1. Then I invite you to read the information posted at the links posted above. “Extreme pain” is an activist claim that does not often hold up. Also, it is incredibly rare for a science organization to do research that does not involve pain medication when any amount of pain is involved.

  2. Simply put, are these animals hurt at all. If they are, simply stop. Find other ways, or use super conputers for basic research. No amount of pain to any life form is worth it. None. We pretty much have determined that T cell and stem cell therapies are where congenital and biological diseases must be pursued.

    1. There is no super computer on the planet that is able to mimic the human body and the incredibly complicated diseases that threaten it such as cancer. That’s the case because human health is so complex. We can’t even come close to mimicking all of its aspects.

      It’s fine to say that you support alternatives (as every scientist on the planet does) but saying that alternatives exist currently for all health studies is just plain fiction. There is also plenty of proof that the combination of human and animal studies prevent disease in humans and animals alike. Publications such as Science, Nature and the New England Journal of Medicine are full of examples.

  3. I wonder if these scientists or researchers would feel the same if they were the one being experimented on! in this day and age there are alternatives to experimenting on cats and dogs which is cruel to say the least. Congress should pass a law on stopping all experimentation on cats and dogs and go to law reforms such as using mice and rats and other such lower forms.

    1. Most studies do involve rodents. But here’s the thing: mice and rats do not always mimic human health. This is why in certain cases, other animals must be studied. For example, dogs and humans both get cancer and the results of those studies have been shown to benefit both species. Any law that says “researchers must study mice” ignores the reality that different species are similar to humans in different ways. The problem with that legislative solution is that it would result in less helpful data and likely the loss of more animal lives.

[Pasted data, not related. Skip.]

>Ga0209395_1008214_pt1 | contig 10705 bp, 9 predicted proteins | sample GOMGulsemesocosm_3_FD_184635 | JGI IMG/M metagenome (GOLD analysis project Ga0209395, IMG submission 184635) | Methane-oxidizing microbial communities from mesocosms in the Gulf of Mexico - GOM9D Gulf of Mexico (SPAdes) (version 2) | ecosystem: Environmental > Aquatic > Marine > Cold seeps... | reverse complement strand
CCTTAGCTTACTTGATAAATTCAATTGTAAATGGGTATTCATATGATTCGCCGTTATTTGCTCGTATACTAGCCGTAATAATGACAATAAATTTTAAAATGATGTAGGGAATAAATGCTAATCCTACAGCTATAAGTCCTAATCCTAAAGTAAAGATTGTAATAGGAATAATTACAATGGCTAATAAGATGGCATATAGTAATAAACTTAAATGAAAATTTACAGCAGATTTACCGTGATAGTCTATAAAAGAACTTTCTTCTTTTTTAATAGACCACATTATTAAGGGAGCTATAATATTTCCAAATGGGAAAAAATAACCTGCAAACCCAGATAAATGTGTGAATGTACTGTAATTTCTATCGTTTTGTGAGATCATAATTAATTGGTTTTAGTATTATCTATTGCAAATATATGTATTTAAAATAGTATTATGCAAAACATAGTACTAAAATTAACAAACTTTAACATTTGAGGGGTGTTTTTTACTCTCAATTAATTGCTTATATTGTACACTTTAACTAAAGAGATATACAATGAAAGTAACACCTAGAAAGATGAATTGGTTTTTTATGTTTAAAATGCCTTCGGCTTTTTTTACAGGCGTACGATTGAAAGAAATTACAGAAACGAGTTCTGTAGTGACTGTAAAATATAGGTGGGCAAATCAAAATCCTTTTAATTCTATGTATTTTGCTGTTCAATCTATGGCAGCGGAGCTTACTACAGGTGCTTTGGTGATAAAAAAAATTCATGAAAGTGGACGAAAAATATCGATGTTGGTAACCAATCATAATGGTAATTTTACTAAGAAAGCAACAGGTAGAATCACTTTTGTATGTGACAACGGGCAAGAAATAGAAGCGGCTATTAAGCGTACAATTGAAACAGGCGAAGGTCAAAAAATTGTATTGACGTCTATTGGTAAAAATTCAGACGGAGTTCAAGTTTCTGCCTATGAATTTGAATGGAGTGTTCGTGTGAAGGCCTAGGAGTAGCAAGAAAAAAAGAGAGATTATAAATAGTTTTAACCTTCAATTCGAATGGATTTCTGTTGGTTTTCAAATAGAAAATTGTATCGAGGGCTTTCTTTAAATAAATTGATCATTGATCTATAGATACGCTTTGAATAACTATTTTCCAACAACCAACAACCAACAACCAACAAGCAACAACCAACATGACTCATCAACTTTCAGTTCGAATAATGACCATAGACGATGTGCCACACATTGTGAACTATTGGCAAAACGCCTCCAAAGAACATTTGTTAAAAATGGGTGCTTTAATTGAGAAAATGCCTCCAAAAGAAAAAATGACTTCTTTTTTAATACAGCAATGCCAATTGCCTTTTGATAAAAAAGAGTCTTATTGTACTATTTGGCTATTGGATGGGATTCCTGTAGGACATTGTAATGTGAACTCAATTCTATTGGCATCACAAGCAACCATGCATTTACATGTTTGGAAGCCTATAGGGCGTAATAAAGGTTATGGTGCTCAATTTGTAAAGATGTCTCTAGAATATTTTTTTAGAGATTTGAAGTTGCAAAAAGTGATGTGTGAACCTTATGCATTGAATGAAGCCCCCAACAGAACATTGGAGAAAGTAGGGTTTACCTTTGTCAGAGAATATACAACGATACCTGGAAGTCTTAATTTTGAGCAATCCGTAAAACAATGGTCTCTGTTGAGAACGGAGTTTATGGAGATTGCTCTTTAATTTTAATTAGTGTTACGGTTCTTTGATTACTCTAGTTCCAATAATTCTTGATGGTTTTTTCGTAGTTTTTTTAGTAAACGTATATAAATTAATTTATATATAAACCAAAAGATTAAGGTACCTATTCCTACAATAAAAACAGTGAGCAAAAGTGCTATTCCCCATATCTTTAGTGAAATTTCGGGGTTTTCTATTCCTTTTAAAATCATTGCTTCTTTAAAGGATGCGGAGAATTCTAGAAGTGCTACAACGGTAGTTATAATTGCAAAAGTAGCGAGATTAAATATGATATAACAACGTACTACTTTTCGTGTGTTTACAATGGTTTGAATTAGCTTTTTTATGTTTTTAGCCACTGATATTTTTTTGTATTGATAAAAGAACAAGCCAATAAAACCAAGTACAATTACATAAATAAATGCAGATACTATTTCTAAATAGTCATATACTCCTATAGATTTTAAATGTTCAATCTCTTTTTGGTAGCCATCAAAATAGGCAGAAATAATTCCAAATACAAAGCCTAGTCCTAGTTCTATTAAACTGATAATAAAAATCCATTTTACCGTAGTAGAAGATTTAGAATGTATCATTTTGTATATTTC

1. Thats fine…More people and more animals may live shorter lives but none would be tortured. There is no rationalizing this. Its dead wrong period. How can you sleep at night.

    2. Here’s the thing: no scientist wants to study cats and dogs. But rats and mice do not always mimic human health. Sometimes they do. Sometimes they do not.

      The reality is that you need to study living systems (both human and animals) to combat diseases and sometimes, dogs and cats have the same health issues as we do. Let’s also not forget that a cancer treatment developed in canines also benefits canines.

  4. You say that “animal studies are highly regulated and vast amounts of information are available” then please provide the sources where one might find the information of the VA’s experiments on dogs. Are you also saying that these experiments truly help our veterans? Is this article in The Hill your only reference?

    1. It’s been 6 months, and no one answered Sameone45’s question. I’d like to know where we can find that info also?